Amanda Henry and colleageus report in Nature on the diet of Australopithecus sediba.  The results are somewhat surprising, with carbon isotope values indicating an almost exclusively C3 diet (trees, leaves,  fruit, bark etc), even thought A. sediba lived in an environment with plentiful C4 resources (grasses and sedges).  Dental microwear complexity analyses indicate some hard object feeding, consistent with that seen in P. robustus. Finally, taxonomic identification of the plant phytoliths preserved in the dental calculus of one of the specimens supports a diet including fruit and bark.  

These results are somewhat surprising given that most other early hominins had a diet with considerably more C4 resources.  A. sediba continues to be weird and interesting, and adds new evidence that early hominin diets were more diverse than we have previously acknowledged


Full Citation:
Henry, AG et al. (2012). The diet of Australopithecus sediba Nature DOI: 10.1038/nature11185

Monday, June 25, 2012

Fossil ears and ancient primate locomotion

Ryan and colleages report in the Preceedings of the Royal Society B on a large study of fossilized inner ears of primates. In particular this study examined the size of the semicircular canals, part of the vestibular apparatus. This portion of the inner ear consists of three fluid filled tubes that are oriented at right angles to one another.  The brain detects the movement of fluid through these canals, and this is a crucial part of how critters (ourselves included) detect angular rotation and maintain balance during locomotion.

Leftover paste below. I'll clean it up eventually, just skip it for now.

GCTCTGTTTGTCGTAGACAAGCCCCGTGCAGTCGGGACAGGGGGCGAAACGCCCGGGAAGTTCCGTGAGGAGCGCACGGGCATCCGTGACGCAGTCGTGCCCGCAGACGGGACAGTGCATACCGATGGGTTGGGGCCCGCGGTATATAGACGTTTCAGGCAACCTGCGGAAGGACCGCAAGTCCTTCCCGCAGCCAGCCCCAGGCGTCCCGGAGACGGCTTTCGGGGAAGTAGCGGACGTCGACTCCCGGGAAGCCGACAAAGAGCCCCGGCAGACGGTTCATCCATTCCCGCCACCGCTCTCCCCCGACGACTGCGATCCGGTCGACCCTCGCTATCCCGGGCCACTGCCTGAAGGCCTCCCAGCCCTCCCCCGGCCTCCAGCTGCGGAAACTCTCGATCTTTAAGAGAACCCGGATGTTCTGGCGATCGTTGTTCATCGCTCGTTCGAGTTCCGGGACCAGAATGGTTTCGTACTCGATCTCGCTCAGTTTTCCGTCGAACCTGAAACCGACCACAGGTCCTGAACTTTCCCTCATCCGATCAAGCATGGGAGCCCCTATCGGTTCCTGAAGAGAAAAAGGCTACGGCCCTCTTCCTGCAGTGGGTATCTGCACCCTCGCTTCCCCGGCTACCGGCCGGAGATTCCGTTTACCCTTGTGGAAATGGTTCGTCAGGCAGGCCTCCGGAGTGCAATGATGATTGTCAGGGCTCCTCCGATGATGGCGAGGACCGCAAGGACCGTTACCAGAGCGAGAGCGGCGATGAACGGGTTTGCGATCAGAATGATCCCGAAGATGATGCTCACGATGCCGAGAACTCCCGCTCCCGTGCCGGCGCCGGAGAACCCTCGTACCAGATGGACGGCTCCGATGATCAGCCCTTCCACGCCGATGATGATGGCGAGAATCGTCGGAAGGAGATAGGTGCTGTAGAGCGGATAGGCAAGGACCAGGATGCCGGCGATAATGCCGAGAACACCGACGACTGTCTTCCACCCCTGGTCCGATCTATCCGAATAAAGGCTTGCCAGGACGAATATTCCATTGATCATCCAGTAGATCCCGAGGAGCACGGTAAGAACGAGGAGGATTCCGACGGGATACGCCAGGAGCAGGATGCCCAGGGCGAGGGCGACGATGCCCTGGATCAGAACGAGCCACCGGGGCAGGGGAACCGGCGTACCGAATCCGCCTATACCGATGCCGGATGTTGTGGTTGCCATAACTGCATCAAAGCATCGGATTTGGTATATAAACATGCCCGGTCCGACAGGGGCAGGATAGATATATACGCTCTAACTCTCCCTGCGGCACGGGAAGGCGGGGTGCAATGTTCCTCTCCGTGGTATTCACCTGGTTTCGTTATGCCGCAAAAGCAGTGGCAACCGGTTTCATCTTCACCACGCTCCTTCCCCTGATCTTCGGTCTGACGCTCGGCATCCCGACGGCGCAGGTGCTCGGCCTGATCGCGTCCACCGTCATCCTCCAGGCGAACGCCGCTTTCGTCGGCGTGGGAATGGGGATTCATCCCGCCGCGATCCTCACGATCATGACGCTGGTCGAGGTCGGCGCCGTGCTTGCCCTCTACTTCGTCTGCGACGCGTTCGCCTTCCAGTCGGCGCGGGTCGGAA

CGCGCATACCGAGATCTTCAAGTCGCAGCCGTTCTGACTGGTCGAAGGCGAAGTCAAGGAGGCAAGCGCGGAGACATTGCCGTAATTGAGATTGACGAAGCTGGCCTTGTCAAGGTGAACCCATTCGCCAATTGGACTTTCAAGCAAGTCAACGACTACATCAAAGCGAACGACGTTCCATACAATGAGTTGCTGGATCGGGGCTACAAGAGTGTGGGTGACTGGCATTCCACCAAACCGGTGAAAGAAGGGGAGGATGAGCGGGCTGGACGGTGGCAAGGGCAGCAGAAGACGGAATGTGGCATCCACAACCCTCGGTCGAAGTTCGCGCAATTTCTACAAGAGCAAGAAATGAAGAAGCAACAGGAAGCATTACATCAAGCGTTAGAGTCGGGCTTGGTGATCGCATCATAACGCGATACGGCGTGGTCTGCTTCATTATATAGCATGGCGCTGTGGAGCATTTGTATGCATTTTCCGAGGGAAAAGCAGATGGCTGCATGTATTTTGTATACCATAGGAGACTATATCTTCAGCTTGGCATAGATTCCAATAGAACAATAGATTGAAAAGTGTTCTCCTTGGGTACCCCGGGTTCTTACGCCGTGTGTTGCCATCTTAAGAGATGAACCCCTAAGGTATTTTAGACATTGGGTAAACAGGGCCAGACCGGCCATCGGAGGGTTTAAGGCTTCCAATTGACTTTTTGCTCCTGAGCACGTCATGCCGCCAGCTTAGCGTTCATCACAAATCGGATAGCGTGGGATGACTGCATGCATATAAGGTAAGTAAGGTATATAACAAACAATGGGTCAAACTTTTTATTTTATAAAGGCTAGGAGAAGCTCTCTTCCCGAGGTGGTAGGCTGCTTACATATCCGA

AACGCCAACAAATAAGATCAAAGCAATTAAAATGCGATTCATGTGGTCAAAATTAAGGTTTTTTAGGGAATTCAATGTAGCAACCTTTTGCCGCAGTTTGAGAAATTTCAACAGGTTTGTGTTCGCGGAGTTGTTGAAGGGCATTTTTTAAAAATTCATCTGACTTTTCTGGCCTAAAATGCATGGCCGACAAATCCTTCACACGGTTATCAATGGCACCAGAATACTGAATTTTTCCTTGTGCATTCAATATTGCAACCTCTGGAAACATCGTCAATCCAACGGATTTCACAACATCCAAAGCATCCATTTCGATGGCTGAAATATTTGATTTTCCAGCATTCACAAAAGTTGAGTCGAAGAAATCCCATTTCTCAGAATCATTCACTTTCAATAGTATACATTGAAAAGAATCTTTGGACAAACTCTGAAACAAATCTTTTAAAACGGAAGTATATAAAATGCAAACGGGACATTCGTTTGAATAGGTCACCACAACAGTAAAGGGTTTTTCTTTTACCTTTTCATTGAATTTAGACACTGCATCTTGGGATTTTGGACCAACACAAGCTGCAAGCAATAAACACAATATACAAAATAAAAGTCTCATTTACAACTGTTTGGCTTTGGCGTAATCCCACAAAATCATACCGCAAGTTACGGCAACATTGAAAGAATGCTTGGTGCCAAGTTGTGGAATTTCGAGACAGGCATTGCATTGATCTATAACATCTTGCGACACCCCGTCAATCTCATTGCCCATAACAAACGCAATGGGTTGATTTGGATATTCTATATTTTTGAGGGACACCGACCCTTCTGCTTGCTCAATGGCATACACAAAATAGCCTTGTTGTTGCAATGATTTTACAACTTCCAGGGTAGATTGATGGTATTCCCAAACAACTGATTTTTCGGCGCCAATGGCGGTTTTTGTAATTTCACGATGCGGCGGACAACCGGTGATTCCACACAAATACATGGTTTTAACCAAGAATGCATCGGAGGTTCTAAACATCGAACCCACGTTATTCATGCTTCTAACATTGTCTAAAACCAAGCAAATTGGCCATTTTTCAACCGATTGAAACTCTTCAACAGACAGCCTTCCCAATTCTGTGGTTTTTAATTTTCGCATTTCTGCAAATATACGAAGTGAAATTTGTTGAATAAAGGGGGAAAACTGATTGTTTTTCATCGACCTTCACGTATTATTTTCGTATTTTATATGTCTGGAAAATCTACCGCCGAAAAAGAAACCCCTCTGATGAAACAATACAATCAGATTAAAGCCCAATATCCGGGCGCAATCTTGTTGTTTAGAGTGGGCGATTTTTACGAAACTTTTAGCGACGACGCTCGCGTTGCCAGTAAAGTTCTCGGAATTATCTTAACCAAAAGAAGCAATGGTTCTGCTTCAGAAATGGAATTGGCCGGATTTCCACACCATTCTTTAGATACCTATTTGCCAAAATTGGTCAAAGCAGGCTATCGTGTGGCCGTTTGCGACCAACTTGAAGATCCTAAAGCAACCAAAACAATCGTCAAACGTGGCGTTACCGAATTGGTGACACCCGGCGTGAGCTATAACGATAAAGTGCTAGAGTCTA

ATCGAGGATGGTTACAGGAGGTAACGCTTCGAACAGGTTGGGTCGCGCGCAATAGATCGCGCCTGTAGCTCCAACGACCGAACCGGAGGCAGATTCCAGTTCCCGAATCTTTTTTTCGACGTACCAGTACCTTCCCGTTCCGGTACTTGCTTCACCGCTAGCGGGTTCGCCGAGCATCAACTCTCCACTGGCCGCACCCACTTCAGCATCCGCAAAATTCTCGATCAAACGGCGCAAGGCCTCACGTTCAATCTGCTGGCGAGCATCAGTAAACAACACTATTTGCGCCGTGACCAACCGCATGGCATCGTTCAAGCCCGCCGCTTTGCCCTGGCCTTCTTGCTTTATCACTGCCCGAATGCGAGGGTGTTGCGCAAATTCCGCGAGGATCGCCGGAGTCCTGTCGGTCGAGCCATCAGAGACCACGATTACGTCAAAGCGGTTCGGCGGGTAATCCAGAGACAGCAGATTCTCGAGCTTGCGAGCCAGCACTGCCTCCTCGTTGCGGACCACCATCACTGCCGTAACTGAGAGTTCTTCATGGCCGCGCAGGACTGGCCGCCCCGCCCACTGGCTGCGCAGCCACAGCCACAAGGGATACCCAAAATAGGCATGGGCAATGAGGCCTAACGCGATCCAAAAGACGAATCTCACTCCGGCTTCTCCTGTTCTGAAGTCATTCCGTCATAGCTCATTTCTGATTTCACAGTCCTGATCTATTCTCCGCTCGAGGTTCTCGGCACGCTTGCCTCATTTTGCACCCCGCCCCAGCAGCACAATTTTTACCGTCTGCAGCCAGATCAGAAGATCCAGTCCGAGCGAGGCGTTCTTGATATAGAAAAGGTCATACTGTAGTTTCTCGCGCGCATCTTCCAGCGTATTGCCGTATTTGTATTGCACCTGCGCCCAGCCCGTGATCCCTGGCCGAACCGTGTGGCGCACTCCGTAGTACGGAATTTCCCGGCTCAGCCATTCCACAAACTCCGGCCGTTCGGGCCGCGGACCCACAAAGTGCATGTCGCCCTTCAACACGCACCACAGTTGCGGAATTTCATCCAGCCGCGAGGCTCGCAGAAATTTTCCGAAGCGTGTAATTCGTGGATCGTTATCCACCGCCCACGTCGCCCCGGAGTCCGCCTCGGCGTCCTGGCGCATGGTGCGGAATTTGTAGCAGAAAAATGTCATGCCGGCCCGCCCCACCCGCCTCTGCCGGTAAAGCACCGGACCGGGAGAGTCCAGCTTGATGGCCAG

The relative size of these canals is related to locomotor agility. Fast moving, agile critters tend to have larger semicircular canals. These bony tubes often get preserved as fossils, and with the help of CT scanning technology, they can be imaged and measured. This data helps illuminate the locomotor style of extinct primates, even those with no post-cranial fossils preserved. Ryan and colleagues offer locomotor agility reconstructions for 17 fossil anthropoids (the group that includes monkeys and apes - including humans humans). This study reveals three major aspects of primate locomotor agility.  First, that the earliest anthropoids were slow and not very agile. Second, that New World monkeys from the Miocene are notable for being much more agile than earlier anthropoids.  Finally, this study suggests that the earliest Old World monkeys were relatively agile, even though later Miocene descendants were relatively slow.